I’m sure many readers wonder why authors sometimes change the covers of their books. As the author of 8 novels, 3 novellas and 1 true story, most of my books are traditionally published. But three of them are self-published at the moment. Now the pros and cons for self-publishing versus traditionally publishing is another topic in itself, but it can also be one of the reasons for cover changes. In fact, there are a whole host of reasons and as I’ve just gone through a similar process with three of my novels, it’s a hot topic for me to talk about at the moment!
It’s often difficult to get the cover right first time, even for those who have been working in the industry for a long time. Remember that a cover has to reflect the content of the book, appeal to the readers of that genre AND stand out from the crowd.
From my personal experience this is what I’ve discovered:
A. Traditionally published books:
1. If there is a cover revision it will most likely be because the marketing team feel a change will enable the book to appeal to a wider audience.
2. Seasonal covers are popular – my Harper Impulse ‘A Cottage in the Country’ has both a summer and a winter cover, and I love that!
B. Self-pubbed books:
Being self-published means that YOU are in the driving seat: which is great on one hand, but on the other you don’t have the benefit of a marketing team’s experience to help you make good decisions. Whenever I’ve changed any of my covers it’s for one of the following reasons:
1. It’s a steep learning curve and what seemed like a great cover at the time can quickly turn out to be a BIG mistake. Don’t beat yourself up over bad decisions, just learn from it and move forward.
2. Trends change and while your book has to stand out, you want it to be easily identifiable as a part of the genre it falls within.
3. A cover may be eye-catching, but it might not quite reflect the subject matter. This makes it difficult for readers to connect with it and easier for them to pass over it.
4. As an author you will, over time, find a way of presenting information about yourself that reflects your personality. This style will be conveyed via your website, Twitter and FB accounts etc. You might then want to have an element of that tying into your covers. This is more difficult if you write in more than one genre, but can still be achieved by use of the same fonts/style/colours.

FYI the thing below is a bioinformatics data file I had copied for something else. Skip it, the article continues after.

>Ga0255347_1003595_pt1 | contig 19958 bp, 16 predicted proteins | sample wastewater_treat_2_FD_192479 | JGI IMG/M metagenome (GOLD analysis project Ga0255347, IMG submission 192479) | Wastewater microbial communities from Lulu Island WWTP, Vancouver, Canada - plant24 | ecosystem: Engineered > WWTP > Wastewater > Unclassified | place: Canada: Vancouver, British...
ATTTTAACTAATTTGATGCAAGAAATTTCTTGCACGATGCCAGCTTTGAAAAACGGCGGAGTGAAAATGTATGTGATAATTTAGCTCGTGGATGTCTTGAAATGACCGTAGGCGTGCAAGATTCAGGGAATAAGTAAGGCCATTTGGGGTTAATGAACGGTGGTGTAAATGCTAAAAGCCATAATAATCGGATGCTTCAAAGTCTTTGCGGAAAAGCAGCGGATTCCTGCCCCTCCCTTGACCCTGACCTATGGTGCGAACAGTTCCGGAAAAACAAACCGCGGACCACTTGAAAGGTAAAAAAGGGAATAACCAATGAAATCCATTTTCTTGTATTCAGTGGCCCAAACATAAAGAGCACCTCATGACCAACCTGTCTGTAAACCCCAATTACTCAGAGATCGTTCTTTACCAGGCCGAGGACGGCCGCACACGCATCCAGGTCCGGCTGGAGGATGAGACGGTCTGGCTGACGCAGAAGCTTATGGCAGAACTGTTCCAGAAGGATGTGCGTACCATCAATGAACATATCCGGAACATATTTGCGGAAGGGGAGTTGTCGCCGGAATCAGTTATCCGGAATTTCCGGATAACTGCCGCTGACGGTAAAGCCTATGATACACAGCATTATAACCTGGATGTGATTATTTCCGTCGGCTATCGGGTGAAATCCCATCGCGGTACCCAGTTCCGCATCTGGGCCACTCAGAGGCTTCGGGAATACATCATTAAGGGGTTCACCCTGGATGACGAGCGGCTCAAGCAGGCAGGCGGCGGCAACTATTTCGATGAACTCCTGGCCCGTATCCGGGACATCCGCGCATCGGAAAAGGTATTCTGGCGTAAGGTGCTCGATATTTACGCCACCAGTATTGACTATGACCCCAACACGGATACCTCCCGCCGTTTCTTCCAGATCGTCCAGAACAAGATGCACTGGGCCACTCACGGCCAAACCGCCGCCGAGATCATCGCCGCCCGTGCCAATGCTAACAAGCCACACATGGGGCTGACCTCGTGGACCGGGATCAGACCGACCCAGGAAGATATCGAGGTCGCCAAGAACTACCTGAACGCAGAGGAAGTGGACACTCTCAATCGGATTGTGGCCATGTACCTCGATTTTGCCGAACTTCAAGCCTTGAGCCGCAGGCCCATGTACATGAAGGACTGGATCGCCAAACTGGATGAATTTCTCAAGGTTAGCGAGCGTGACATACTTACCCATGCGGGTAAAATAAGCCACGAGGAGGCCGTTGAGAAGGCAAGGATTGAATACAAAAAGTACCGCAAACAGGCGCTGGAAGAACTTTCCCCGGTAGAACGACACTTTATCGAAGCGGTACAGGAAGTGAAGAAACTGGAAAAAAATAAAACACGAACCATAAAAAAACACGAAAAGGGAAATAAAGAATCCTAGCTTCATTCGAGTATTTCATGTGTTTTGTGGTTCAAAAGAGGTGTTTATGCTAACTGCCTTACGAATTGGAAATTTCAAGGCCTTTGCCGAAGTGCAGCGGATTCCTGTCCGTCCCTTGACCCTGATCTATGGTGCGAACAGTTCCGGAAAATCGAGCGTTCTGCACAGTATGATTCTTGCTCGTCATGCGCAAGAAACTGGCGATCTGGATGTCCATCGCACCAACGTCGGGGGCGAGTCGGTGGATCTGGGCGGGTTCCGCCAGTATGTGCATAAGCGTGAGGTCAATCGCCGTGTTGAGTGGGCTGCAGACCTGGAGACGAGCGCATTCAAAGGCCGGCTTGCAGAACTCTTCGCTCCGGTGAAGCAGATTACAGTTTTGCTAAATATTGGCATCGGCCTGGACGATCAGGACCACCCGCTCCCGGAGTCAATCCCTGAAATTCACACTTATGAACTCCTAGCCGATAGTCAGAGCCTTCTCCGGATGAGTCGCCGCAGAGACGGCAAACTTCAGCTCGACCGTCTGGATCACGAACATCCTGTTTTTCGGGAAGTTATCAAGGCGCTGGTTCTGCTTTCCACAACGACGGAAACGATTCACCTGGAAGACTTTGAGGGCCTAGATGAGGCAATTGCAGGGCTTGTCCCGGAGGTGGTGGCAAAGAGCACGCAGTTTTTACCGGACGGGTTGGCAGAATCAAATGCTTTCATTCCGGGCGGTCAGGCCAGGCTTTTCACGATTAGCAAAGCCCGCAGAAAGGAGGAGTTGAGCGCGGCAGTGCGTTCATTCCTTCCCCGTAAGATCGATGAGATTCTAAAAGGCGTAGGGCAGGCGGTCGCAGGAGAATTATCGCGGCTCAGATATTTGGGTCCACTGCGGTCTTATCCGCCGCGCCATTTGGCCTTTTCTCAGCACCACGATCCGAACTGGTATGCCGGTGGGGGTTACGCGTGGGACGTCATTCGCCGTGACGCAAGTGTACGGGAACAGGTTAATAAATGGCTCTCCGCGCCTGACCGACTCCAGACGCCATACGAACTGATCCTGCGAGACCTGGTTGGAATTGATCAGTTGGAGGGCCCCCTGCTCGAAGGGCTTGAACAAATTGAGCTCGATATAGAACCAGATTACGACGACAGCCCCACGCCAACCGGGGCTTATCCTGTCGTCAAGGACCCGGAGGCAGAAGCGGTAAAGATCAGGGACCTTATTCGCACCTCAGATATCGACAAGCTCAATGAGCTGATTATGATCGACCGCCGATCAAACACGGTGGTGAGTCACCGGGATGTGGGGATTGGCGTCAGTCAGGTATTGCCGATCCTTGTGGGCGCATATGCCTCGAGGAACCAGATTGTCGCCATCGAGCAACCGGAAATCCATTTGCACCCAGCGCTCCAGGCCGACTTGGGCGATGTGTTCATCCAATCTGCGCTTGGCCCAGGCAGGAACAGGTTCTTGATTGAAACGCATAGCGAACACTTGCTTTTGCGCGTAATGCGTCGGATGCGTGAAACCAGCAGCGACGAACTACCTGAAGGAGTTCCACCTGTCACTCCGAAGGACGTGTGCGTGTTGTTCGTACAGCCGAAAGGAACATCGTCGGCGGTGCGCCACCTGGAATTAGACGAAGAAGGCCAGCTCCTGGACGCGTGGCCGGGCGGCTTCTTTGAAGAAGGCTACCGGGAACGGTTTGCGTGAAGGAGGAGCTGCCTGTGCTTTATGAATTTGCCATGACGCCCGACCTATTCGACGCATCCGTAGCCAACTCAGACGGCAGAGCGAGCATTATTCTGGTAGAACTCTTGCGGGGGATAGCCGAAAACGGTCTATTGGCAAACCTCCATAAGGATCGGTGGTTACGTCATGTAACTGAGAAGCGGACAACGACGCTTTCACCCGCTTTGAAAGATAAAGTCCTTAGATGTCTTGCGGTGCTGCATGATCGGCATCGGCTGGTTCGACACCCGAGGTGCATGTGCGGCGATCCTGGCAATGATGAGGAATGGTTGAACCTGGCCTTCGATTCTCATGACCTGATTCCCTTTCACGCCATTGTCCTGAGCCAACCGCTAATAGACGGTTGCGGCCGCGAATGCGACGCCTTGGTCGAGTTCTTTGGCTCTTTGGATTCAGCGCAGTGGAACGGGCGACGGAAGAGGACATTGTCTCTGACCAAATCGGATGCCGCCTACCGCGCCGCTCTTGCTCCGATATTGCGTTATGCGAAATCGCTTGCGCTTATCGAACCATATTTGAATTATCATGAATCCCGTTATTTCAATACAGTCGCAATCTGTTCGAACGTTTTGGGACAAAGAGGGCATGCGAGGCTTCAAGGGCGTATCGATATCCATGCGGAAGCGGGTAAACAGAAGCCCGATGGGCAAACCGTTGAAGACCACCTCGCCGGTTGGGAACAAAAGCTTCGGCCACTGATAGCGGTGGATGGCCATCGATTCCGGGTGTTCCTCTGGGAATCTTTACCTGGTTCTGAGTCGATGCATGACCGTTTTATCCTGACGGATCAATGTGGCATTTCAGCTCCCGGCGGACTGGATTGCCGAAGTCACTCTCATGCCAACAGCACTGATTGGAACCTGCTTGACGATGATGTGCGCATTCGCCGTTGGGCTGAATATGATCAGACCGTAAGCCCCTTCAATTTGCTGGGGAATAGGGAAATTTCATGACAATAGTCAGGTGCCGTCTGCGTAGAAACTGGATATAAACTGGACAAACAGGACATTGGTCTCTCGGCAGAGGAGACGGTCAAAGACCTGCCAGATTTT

5. Linking books together, not necessarily because they are a series but, in my case, to give my three self-pubbed novels a sense of linked identity.
6. Sometimes a book that has been traditionally published is only contracted for a set number of years. When ‘the rights’ revert back to you, whether you decide to self-pub it, or submit it to another publisher, a new cover has to be designed.
Two things are very important to understand:
Beauty is in the eye of the beholder
We’re all very different…
If you look at any bookshelf you will see covers you love, covers you hate, and those that make you feel indifferent. To some people it’s the cover first, when it comes to choosing their next read. To others it’s cover AND blurb. Some people will be influenced by online reviews and personal recommendations. We are each unique and another ‘plain truth’ is that you can’t please everyone all of the time. Me? I go with my heart and my gut instincts, tempered more and more by experience as time goes on.
My latest cover changes were triggered by getting the rights back for The Restaurant @ The Mill. It seemed the right time to give my self-pubbed books a sense of linked identity. But the new covers also reflect the way I’m feeling more comfortable with my own style. The important thing is to realise that nothing stands still in this fast-paced world and to embrace everything change has to offer – including new directions!
If you want to read about the photo shoot for the new Never Alone cover, you can read the story here: http://linnbhalton.co.uk/my-first-photo-shoot/. It’s just one example of … let’s say ‘diversity’, for this writer!
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